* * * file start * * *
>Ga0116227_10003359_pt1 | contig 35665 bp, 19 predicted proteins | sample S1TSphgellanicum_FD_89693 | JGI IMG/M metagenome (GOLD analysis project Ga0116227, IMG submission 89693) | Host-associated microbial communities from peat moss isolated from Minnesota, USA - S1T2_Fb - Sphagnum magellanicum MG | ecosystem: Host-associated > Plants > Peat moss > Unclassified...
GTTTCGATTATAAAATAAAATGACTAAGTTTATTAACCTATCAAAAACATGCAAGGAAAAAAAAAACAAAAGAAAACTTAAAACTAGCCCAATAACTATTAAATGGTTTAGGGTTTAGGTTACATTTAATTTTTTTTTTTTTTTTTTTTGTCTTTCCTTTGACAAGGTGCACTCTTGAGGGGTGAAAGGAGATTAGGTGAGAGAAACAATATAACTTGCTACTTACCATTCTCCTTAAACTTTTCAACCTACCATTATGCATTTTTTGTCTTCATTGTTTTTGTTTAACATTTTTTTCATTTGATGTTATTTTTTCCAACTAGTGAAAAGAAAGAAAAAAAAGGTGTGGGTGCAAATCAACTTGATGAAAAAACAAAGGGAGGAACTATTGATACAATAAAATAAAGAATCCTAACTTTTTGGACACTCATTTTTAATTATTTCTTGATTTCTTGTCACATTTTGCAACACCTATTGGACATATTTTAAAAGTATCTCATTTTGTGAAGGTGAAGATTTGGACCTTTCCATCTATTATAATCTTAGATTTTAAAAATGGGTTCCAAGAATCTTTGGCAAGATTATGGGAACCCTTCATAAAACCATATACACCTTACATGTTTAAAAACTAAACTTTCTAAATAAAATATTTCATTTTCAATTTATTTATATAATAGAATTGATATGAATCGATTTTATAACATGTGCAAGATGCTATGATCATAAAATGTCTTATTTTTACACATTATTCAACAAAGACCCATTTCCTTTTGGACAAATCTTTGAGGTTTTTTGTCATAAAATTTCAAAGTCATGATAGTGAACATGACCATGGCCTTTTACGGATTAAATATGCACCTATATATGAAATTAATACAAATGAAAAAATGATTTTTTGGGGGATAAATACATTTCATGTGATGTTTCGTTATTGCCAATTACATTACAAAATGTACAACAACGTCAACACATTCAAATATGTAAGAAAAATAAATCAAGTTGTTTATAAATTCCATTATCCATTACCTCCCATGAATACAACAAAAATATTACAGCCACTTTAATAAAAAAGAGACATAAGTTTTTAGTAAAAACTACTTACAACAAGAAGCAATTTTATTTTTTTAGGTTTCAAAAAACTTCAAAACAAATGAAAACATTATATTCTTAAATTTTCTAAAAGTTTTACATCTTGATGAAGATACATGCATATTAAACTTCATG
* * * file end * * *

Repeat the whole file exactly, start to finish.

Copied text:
>Ga0116227_10003359_pt1 | contig 35665 bp, 19 predicted proteins | sample S1TSphgellanicum_FD_89693 | JGI IMG/M metagenome (GOLD analysis project Ga0116227, IMG submission 89693) | Host-associated microbial communities from peat moss isolated from Minnesota, USA - S1T2_Fb - Sphagnum magellanicum MG | ecosystem: Host-associated > Plants > Peat moss > Unclassified...
GTTTCGATTATAAAATAAAATGACTAAGTTTATTAACCTATCAAAAACATGCAAGGAAAAAAAAAACAAAAGAAAACTTAAAACTAGCCCAATAACTATTAAATGGTTTAGGGTTTAGGTTACATTTAATTTTTTTTTTTTTTTTTTTTGTCTTTCCTTTGACAAGGTGCACTCTTGAGGGGTGAAAGGAGATTAGGTGAGAGAAACAATATAACTTGCTACTTACCATTCTCCTTAAACTTTTCAACCTACCATTATGCATTTTTTGTCTTCATTGTTTTTGTTTAACATTTTTTTCATTTGATGTTATTTTTTCCAACTAGTGAAAAGAAAGAAAAAAAAGGTGTGGGTGCAAATCAACTTGATGAAAAAACAAAGGGAGGAACTATTGATACAATAAAATAAAGAATCCTAACTTTTTGGACACTCATTTTTAATTATTTCTTGATTTCTTGTCACATTTTGCAACACCTATTGGACATATTTTAAAAGTATCTCATTTTGTGAAGGTGAAGATTTGGACCTTTCCATCTATTATAATCTTAGATTTTAAAAATGGGTTCCAAGAATCTTTGGCAAGATTATGGGAACCCTTCATAAAACCATATACACCTTACATGTTTAAAAACTAAACTTTCTAAATAAAATATTTCATTTTCAATTTATTTATATAATAGAATTGATATGAATCGATTTTATAACATGTGCAAGATGCTATGATCATAAAATGTCTTATTTTTACACATTATTCAACAAAGACCCATTTCCTTTTGGACAAATCTTTGAGGTTTTTTGTCATAAAATTTCAAAGTCATGATAGTGAACATGACCATGGCCTTTTACGGATTAAATATGCACCTATATATGAAATTAATACAAATGAAAAAATGATTTTTTGGGGGATAAATACATTTCATGTGATGTTTCGTTATTGCCAATTACATTACAAAATGTACAACAACGTCAACACATTCAAATATGTAAGAAAAATAAATCAAGTTGTTTATAAATTCCATTATCCATTACCTCCCATGAATACAACAAAAATATTACAGCCACTTTAATAAAAAAGAGACATAAGTTTTTAGTAAAAACTACTTACAACAAGAAGCAATTTTATTTTTTTAGGTTTCAAAAAACTTCAAAACAAATGAAAACATTATATTCTTAAATTTTCTAAAAGTTTTACATCTTGATGAAGATACATGCATATTAAACTTCATG